“And while it's great to get information about what's happening on the Dark Web, what's more important is getting information that's relevant to our company,” Wood explains.
“Data that would be of value would consist of conversations around my company or bad actors talking about my company.” Wood adds that Pulte Financial Services has set some money aside to purchase such a tool in the next three to six months.
“Eventually we want threat intelligence to tell us where the next attacks will come from,” Wood says. “If SSL encryption is under attack right now, then we need to know that before it becomes a problem.”
A daunting landscape
Craig Lawson, a research vice president at Gartner who covers a variety of security topics, including threat intelligence, agrees that the industry has to head in the direction Wood suggests – namely, the notion of strategic information that can identify and remediate threats autonomously.
“The industry will get there, but it will be over the next 12 to 18 months,” he says.
Meanwhile, the threat intelligence market offers an array of daunting choices. Lawson says there are more than 140 providers today coming at threat intelligence from all directions. There are companies, such as Digital Shadows and Flashpoint, that do threat intelligence, and then there are mainstream security companies, like Palo Alto Networks and Check Point Software, that have their own take on threat intelligence and integrate elements into its legacy products.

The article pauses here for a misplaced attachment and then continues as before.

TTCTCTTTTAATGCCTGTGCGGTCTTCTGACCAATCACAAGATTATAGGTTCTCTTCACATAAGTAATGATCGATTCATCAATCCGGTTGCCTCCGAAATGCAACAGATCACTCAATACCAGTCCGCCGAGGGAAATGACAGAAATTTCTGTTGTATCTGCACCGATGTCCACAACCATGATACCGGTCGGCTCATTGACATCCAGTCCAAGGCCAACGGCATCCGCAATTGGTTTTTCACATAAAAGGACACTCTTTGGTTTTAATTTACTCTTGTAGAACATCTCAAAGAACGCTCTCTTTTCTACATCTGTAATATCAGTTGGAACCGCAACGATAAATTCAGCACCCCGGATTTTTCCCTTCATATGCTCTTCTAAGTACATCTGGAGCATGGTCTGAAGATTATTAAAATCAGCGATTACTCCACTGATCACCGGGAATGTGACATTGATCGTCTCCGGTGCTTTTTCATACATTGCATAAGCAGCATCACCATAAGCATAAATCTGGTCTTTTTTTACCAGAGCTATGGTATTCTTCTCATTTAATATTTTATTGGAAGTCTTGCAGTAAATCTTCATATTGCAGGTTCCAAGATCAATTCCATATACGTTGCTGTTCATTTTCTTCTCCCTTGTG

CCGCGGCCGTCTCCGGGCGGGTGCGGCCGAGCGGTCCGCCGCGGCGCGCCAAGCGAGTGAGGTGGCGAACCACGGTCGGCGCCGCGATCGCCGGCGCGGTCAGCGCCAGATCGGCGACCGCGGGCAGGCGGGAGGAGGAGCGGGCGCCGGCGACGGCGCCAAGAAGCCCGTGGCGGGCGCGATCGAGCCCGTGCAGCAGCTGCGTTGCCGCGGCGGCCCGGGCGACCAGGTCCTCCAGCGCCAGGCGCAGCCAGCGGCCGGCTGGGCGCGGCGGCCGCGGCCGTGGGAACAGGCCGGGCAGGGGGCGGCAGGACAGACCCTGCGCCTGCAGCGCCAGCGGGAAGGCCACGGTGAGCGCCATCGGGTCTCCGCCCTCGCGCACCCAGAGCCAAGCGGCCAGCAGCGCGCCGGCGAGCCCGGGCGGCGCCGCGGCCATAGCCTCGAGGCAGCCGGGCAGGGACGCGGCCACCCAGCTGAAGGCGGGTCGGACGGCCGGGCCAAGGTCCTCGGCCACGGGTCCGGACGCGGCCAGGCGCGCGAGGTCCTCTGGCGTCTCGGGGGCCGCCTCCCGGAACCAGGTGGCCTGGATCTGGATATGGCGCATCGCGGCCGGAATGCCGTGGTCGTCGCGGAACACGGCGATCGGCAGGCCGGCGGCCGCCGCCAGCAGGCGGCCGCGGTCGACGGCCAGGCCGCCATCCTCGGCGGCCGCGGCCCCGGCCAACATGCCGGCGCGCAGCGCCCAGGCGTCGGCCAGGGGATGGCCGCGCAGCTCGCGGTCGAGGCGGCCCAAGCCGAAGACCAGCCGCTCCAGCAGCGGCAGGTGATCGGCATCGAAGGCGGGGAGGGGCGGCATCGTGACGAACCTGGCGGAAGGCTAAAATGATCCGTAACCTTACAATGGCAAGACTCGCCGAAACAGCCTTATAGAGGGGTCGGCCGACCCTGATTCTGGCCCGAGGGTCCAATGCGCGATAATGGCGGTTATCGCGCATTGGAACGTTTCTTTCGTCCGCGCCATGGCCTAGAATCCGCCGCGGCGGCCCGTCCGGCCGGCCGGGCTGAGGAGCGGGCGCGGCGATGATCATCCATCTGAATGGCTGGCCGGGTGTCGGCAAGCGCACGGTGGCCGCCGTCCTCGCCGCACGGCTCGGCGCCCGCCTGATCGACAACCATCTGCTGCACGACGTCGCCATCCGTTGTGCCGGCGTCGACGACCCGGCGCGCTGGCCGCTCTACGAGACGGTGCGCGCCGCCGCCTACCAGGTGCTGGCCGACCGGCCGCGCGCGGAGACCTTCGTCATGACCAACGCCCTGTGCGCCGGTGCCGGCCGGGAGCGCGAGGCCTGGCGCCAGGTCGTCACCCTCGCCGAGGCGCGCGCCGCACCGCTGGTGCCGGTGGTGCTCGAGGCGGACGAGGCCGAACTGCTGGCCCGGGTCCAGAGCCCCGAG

Companies can also go with open source threat intelligence, or threat intelligence from one of the ISACs or the Computer Emergency Readiness Teams (CERTs), and feed it into their SIEM. Or, they can go with Looking Glass, a threat intelligence platform that through acquisition also handles threat intelligence services, such as brand protection and executive physical security, machine-readable threat intelligence and reverse engineering and remediation.
Peter Clay, CISO for Qlik, uses Pierce Matrix because it gives him reliable threat intelligence that his security team can act on. He says that in the past, the company used industry-led tools and open source feeds on an ad hoc basis, but found that the accuracy of the threat information was insufficient.